Monday, October 31, 2005

Enron in Training?

Through the goodness of my husband's heart, I found myself volunteered this evening to hand out candy in the lobby of my building. Having lived in the city for a number of years in apartments that didn't lend themselves to small children, this was my first face-to-face encounter with real trick-or-treaters in a number of years.

Fifteen minutes into my shift, I pondered over the predictive power of trick-or-treating behavior. When instructed to "take two or three," some kids carefully select out a few, before shyly saying "thank you." Others decide to interpret the instruction broadly, and they take two or three handfuls. Still others ignore the instruction altogether, and those tykes fill up until you actively put a stop to them. There are the kids who wait patiently in line, and those who elbow to the front. There are shy Carebears, and pushy Darth Vaders. There are even princesses who take a few choice pieces before asking "do you also have any money for hurricane relief?" Perhaps my favorite child though, is the small but noble enforcer. Lacking the guts to assume this role in my own childhood, I stood in awe of the cowboy who reprimanded a particularly bratty vampire with "it's not very nice to take more than everyone else, you should put it back."

I've always been a sucker for the strong kind types, which is probably why I allowed myself to be volunteered. As it is, I'll try not to be too mad at my own cowboy once he gets home.

Ms. J

Sunday, October 30, 2005

Getting Your La Las

Last night, Mr. J and I participated in one of the city's great institutions. We sang karaoke in K-town. Although Mr. J and his posse only joined us for the tail end of our singing excursion, I like to think that a grand 'ol time was had by all.

Plied with liquor and a healthy dose of weekend-humor, I generally like karaoke. Not the kind of karaoke where you belt out Blondie at a bar full of strangers, but Korean-style karaoke where you belt out Blondie to a room full of people you'll inevitably have to face again. It occurred to me last night, while Ms. L performed an admirably accurate version of 99 Red Balloons, there is something bizarre about karaoke in general.

Like most people, I can't sing. I occasionally sing in the shower or alone on the elevator, but even then, I'm aware of my serious lack of talent. Similarly, as much as I adore them, my collection of friends aren't exactly song birds either. Which is why it's absolutely mystifying that I inevitably find myself every few months in a dark room on 35th Street, trying to figure out how to get "American Pie" onto the play list. Within the safety of our karaoke suite, my cohort and I will wail to our hearts content. Not only do we treat eachother to truly astonishing Guns and Roses hits, we generally hoot in appreciation. When the karaoke gods will it, we also beat a mean tambourine. In our everyday lives, you probably wouldn't be able to pay any of us to (1) sing or (2) listen to exceptionally chilling renditions of 80s ballads. Which of course leads us to the wonder that is karaoke, where WE dole out $10/person to subject ourselves to both (1) AND (2).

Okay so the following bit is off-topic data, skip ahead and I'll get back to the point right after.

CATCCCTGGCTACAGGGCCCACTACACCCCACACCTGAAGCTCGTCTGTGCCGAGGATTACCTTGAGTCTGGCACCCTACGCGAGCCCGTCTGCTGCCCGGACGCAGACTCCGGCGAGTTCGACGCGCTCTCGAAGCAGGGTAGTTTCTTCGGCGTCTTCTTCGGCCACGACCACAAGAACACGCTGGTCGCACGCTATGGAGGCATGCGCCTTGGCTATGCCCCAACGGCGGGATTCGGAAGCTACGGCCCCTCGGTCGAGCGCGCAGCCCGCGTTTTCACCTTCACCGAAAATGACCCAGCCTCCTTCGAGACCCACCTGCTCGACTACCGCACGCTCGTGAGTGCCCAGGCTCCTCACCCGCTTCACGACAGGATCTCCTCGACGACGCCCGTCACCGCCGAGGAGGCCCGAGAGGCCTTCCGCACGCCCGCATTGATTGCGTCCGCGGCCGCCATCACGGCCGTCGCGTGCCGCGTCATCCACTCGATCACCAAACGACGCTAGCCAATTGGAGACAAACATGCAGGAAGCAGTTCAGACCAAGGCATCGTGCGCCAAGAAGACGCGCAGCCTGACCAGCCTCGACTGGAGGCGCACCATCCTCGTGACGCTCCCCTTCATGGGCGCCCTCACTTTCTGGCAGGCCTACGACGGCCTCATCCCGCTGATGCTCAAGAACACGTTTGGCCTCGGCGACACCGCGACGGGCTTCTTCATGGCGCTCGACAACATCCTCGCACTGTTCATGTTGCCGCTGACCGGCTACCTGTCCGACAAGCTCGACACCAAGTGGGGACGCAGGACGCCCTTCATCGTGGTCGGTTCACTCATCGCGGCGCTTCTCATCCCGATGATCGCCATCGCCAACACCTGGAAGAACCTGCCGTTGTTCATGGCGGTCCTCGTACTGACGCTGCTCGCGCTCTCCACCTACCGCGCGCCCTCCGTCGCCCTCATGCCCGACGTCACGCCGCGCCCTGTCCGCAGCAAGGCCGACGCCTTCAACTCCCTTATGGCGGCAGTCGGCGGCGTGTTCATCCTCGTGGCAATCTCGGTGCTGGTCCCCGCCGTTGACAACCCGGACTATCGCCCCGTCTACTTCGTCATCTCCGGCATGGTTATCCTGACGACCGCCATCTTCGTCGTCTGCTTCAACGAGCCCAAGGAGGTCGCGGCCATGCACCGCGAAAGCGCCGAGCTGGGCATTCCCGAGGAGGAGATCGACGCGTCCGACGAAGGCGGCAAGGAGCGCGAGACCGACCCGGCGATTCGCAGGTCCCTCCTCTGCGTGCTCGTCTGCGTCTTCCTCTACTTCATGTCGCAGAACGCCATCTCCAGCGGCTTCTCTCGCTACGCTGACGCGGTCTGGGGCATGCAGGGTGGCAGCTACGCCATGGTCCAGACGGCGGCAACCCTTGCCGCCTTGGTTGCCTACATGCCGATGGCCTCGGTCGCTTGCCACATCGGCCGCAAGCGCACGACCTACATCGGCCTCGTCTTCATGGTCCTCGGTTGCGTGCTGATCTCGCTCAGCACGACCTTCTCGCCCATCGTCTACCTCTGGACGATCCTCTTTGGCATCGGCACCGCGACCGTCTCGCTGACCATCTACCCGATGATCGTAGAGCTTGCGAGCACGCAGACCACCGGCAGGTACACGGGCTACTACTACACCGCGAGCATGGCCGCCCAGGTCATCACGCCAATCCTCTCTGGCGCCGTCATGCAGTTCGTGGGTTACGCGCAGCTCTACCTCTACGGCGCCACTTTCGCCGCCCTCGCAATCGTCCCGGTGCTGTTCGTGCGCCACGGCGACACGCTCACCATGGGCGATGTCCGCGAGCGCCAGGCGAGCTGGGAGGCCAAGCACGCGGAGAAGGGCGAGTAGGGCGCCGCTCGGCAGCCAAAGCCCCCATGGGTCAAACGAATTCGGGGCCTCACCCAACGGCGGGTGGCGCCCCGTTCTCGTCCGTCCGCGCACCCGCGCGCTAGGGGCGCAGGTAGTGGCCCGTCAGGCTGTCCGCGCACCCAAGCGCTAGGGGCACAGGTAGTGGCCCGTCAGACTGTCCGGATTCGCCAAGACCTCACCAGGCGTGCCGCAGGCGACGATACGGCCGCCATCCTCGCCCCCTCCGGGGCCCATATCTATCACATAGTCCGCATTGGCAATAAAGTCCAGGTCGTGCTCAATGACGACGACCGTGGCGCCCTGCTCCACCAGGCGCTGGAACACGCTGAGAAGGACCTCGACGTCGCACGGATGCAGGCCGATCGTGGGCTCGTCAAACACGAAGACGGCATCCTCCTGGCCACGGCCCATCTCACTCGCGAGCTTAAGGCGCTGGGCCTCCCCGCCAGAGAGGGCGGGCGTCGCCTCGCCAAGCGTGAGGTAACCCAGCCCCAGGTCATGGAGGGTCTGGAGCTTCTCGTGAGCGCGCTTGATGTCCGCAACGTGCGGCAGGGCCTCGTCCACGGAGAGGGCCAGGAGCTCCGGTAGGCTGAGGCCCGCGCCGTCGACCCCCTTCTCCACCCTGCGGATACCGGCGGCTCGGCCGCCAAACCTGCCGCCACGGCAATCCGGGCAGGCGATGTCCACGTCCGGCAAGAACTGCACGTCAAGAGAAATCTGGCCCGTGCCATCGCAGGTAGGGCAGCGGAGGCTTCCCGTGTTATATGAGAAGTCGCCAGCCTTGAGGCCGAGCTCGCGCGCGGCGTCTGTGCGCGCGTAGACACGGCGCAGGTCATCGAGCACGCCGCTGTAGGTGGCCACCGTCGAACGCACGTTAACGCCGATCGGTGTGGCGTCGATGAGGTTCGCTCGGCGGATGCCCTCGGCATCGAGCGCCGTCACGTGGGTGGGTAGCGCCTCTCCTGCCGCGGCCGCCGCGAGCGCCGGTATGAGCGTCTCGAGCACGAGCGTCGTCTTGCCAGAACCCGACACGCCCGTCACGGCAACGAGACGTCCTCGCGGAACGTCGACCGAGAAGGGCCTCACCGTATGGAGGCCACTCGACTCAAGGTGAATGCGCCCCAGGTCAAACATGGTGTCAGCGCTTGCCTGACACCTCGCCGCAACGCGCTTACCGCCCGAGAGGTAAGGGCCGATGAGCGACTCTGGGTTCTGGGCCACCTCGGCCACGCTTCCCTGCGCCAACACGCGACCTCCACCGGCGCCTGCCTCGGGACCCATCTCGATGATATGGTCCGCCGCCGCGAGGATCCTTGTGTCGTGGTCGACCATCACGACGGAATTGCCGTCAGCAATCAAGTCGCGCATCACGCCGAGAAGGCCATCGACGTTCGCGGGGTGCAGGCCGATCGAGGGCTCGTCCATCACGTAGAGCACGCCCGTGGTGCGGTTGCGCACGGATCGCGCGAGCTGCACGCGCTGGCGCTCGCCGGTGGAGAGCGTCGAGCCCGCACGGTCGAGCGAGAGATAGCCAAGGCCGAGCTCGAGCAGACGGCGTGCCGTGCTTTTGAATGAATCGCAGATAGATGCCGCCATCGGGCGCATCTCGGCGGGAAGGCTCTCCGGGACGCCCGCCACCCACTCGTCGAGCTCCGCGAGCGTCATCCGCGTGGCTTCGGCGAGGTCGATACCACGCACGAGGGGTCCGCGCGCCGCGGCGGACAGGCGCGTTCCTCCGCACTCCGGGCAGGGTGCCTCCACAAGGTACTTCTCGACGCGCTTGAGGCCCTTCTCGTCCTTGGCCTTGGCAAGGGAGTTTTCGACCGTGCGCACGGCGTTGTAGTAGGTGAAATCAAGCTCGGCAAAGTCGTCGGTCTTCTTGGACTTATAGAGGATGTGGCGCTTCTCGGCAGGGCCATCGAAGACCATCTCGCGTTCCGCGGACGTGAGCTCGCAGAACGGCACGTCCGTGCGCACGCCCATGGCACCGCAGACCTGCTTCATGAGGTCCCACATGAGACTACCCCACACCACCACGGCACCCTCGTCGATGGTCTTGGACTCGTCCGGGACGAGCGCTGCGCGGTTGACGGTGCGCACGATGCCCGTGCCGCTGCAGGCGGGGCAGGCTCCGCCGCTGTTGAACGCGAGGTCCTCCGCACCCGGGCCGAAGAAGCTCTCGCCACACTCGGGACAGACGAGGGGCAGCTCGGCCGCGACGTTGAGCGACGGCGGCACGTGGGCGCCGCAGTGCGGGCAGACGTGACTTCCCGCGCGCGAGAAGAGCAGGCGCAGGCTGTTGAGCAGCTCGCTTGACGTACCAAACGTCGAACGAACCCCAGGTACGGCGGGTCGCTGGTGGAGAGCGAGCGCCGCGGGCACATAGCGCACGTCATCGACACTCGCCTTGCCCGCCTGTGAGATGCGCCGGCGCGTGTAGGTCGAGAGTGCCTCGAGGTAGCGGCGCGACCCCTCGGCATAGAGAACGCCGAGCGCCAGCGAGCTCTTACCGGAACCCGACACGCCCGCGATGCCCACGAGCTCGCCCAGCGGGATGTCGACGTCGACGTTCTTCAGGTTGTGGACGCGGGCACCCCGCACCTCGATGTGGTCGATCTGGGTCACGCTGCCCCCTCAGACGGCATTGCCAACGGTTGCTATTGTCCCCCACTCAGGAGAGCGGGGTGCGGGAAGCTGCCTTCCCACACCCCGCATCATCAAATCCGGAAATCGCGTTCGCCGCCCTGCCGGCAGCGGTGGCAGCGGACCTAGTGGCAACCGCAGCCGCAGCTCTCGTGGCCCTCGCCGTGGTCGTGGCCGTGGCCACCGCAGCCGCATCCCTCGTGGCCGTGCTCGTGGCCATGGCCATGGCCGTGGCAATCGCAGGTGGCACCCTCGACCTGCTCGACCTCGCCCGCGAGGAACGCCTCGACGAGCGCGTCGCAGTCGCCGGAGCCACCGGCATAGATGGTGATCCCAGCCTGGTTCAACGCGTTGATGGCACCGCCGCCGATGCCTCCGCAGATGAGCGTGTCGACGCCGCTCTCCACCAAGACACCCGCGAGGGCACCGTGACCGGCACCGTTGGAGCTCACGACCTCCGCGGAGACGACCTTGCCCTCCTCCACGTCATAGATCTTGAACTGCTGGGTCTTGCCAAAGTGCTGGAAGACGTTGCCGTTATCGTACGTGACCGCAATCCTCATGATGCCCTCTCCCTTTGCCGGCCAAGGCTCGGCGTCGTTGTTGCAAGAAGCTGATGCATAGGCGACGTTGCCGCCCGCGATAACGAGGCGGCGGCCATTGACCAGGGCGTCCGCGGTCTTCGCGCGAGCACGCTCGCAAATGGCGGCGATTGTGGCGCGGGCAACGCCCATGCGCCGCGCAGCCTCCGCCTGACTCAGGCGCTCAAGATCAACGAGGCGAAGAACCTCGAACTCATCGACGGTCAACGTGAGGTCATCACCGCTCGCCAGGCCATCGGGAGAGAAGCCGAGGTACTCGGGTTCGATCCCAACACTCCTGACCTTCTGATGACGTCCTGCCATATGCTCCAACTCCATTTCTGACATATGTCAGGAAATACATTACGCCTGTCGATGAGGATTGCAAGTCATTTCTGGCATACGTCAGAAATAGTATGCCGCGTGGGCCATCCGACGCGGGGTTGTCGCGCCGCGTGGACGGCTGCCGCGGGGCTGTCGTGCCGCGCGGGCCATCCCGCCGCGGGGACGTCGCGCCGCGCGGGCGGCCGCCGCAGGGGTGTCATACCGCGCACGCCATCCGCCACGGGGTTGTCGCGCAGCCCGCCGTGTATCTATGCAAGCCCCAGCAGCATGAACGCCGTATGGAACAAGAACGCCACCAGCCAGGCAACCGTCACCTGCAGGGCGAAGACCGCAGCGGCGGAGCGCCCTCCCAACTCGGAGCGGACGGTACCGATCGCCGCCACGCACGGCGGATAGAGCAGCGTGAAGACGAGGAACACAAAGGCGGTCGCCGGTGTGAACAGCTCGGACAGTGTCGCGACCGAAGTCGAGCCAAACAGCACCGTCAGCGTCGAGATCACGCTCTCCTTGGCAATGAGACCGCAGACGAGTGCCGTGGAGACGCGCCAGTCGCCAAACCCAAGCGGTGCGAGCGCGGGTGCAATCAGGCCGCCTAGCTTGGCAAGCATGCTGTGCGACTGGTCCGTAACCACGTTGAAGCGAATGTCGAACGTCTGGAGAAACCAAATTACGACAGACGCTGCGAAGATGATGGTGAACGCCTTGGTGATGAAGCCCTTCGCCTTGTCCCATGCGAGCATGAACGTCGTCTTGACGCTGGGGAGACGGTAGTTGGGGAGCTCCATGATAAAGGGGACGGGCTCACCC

Some may say that alcohol can lead a horse to pretty much anywhere, but I feel that's an oversimplification. There are a variety of other generally undesirable activities that have not taken off as weekend diversions. You never overhear drunken hipsters say, "Let's go downtown and take practice SAT exams!" No, there is something magical about karaoke that wins over the most resilient of us. If one could somehow distill down exactly the motivating factor, think of the possibilities. In the meantime, I will stick to my closeted renditions of Acqua's "Barbie Girl" in anticipation of my next moment in the spotlight.

Ms. J

Episode VI - Return of the J

In a moment that most of you have been eagerly anticipating, I, Mr. J, have finally returned for my follow-up post. Now I'm sure most of you were wondering, "After such a wildly successful first post, why would you wait so long before posting again, thus destroying any positive momentum this blog has developed." However, remembering that absence makes the heart grow fonder, I have purposely delayed my subsequent post to build hype. By this point, I'm confident that most of you are practically salivating over the prospect of this post. See, there is a method to my madness! (Alternatively you might think I just got busy with work. I'll try to be better in the future, my apologies)

So the other day I was reading the paper and they talked about a "groundbreaking study by the Centers for Disease Control and Prevention" in which they apparently found out that younger generations have an increasingly casual view towards oral sex. Not to discount anything that the CDC does, but if they find out something that the average high school senior already knows, can we really classify that as “groundbreaking?” Even more mind-blowing though was the fact that said study cost 16 million dollars. I’m still unable to grasp how it would take that much to find out about people’s sexual attitudes. The other day I went out for drinks with a few friends, about 7 rounds in, I was hearing the craziest stories about their late-night escapades. Now while I know New York is expensive, I think our tab still came out to significantly less than a few million. Perhaps it would be a tad unethical, but I propose the CDC takes a similar plan of action for their next study. At the very least, I’m sure it’d give them some good stories, and at the end of the day, we all know that’s what’s really important.